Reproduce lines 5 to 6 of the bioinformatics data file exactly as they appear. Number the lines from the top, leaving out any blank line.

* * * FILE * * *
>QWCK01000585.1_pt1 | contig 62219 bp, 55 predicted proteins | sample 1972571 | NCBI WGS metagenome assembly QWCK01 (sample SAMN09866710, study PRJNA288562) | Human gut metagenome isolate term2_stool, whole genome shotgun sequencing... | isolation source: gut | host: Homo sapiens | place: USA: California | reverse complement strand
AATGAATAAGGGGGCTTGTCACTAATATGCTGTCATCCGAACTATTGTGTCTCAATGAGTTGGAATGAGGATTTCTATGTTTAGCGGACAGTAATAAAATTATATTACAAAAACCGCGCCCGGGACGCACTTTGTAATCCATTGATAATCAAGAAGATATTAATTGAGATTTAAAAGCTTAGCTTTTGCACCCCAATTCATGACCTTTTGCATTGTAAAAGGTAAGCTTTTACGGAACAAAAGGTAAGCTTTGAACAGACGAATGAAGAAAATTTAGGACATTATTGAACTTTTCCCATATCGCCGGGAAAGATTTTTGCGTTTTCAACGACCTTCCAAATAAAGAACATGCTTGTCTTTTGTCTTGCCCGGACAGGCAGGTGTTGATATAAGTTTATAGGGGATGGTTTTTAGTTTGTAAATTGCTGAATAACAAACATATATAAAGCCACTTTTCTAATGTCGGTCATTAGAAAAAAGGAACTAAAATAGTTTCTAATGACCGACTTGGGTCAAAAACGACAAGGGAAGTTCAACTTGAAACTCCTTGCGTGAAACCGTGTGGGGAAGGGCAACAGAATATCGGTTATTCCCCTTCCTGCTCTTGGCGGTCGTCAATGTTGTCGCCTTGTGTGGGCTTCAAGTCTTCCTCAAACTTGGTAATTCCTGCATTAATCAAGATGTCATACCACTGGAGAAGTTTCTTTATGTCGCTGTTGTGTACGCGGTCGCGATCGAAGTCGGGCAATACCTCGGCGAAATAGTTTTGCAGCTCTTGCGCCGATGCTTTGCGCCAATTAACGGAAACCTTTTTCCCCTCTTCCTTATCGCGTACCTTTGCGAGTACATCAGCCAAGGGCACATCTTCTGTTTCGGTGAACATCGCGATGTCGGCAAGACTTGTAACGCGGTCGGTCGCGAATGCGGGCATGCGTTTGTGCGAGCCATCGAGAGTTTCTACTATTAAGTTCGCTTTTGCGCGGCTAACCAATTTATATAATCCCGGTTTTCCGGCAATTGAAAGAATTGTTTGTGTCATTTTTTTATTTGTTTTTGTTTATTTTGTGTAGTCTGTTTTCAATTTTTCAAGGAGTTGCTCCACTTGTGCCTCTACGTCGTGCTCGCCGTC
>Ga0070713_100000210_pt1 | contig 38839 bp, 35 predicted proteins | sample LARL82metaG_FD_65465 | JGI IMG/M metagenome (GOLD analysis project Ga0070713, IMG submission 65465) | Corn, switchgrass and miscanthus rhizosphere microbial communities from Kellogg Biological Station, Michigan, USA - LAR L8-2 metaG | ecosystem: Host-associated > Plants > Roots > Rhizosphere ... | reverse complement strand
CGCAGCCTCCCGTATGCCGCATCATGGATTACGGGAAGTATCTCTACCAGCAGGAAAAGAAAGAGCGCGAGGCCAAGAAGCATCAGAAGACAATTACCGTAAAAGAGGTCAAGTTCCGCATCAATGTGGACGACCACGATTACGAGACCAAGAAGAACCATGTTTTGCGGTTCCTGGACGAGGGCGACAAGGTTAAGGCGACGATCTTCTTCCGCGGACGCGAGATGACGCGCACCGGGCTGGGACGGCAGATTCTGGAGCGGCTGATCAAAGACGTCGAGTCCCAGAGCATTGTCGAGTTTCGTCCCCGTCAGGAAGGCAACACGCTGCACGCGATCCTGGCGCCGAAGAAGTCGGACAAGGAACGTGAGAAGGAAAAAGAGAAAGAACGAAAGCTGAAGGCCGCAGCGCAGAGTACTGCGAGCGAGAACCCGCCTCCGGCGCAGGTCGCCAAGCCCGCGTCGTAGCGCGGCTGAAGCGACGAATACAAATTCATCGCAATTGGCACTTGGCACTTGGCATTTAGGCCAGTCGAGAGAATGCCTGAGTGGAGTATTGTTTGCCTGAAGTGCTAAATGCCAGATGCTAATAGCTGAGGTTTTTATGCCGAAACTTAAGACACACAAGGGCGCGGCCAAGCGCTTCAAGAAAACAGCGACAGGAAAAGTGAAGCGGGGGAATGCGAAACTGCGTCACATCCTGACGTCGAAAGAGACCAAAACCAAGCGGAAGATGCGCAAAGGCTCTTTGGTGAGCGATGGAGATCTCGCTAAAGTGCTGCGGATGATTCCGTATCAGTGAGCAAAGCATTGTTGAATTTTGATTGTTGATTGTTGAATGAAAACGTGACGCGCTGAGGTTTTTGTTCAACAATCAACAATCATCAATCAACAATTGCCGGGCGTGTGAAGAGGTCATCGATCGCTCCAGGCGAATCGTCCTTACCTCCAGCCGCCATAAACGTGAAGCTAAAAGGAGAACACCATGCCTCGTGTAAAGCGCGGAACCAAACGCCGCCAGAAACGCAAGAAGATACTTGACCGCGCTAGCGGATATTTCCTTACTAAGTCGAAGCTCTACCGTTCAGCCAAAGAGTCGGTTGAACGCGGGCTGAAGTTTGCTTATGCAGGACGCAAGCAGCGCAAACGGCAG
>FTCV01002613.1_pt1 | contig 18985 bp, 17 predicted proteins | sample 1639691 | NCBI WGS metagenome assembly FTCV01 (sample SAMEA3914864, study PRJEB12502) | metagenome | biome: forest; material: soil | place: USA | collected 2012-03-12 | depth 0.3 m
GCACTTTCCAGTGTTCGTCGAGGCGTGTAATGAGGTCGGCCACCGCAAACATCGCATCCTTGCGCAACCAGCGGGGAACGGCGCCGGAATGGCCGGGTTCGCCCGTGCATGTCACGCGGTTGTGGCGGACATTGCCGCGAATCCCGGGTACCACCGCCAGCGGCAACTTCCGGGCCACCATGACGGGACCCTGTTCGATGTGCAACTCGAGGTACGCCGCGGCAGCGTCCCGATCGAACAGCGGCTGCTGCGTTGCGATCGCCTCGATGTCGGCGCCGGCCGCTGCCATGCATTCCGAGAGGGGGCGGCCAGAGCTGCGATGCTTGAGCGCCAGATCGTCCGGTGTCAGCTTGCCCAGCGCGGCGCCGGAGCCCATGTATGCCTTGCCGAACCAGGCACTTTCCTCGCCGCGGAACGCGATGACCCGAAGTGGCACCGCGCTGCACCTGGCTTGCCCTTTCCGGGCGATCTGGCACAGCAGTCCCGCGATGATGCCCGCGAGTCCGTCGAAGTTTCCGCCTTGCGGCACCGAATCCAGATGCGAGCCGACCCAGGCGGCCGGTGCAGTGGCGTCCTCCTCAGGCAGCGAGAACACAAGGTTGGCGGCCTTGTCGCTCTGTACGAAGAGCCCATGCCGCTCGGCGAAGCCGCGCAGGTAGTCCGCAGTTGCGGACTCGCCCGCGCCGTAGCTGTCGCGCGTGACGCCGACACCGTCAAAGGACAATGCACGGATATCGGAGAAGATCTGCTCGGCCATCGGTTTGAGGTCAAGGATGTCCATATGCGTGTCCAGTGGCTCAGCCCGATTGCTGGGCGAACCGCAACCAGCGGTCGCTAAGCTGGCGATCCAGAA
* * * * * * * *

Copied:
>FTCV01002613.1_pt1 | contig 18985 bp, 17 predicted proteins | sample 1639691 | NCBI WGS metagenome assembly FTCV01 (sample SAMEA3914864, study PRJEB12502) | metagenome | biome: forest; material: soil | place: USA | collected 2012-03-12 | depth 0.3 m
GCACTTTCCAGTGTTCGTCGAGGCGTGTAATGAGGTCGGCCACCGCAAACATCGCATCCTTGCGCAACCAGCGGGGAACGGCGCCGGAATGGCCGGGTTCGCCCGTGCATGTCACGCGGTTGTGGCGGACATTGCCGCGAATCCCGGGTACCACCGCCAGCGGCAACTTCCGGGCCACCATGACGGGACCCTGTTCGATGTGCAACTCGAGGTACGCCGCGGCAGCGTCCCGATCGAACAGCGGCTGCTGCGTTGCGATCGCCTCGATGTCGGCGCCGGCCGCTGCCATGCATTCCGAGAGGGGGCGGCCAGAGCTGCGATGCTTGAGCGCCAGATCGTCCGGTGTCAGCTTGCCCAGCGCGGCGCCGGAGCCCATGTATGCCTTGCCGAACCAGGCACTTTCCTCGCCGCGGAACGCGATGACCCGAAGTGGCACCGCGCTGCACCTGGCTTGCCCTTTCCGGGCGATCTGGCACAGCAGTCCCGCGATGATGCCCGCGAGTCCGTCGAAGTTTCCGCCTTGCGGCACCGAATCCAGATGCGAGCCGACCCAGGCGGCCGGTGCAGTGGCGTCCTCCTCAGGCAGCGAGAACACAAGGTTGGCGGCCTTGTCGCTCTGTACGAAGAGCCCATGCCGCTCGGCGAAGCCGCGCAGGTAGTCCGCAGTTGCGGACTCGCCCGCGCCGTAGCTGTCGCGCGTGACGCCGACACCGTCAAAGGACAATGCACGGATATCGGAGAAGATCTGCTCGGCCATCGGTTTGAGGTCAAGGATGTCCATATGCGTGTCCAGTGGCTCAGCCCGATTGCTGGGCGAACCGCAACCAGCGGTCGCTAAGCTGGCGATCCAGAA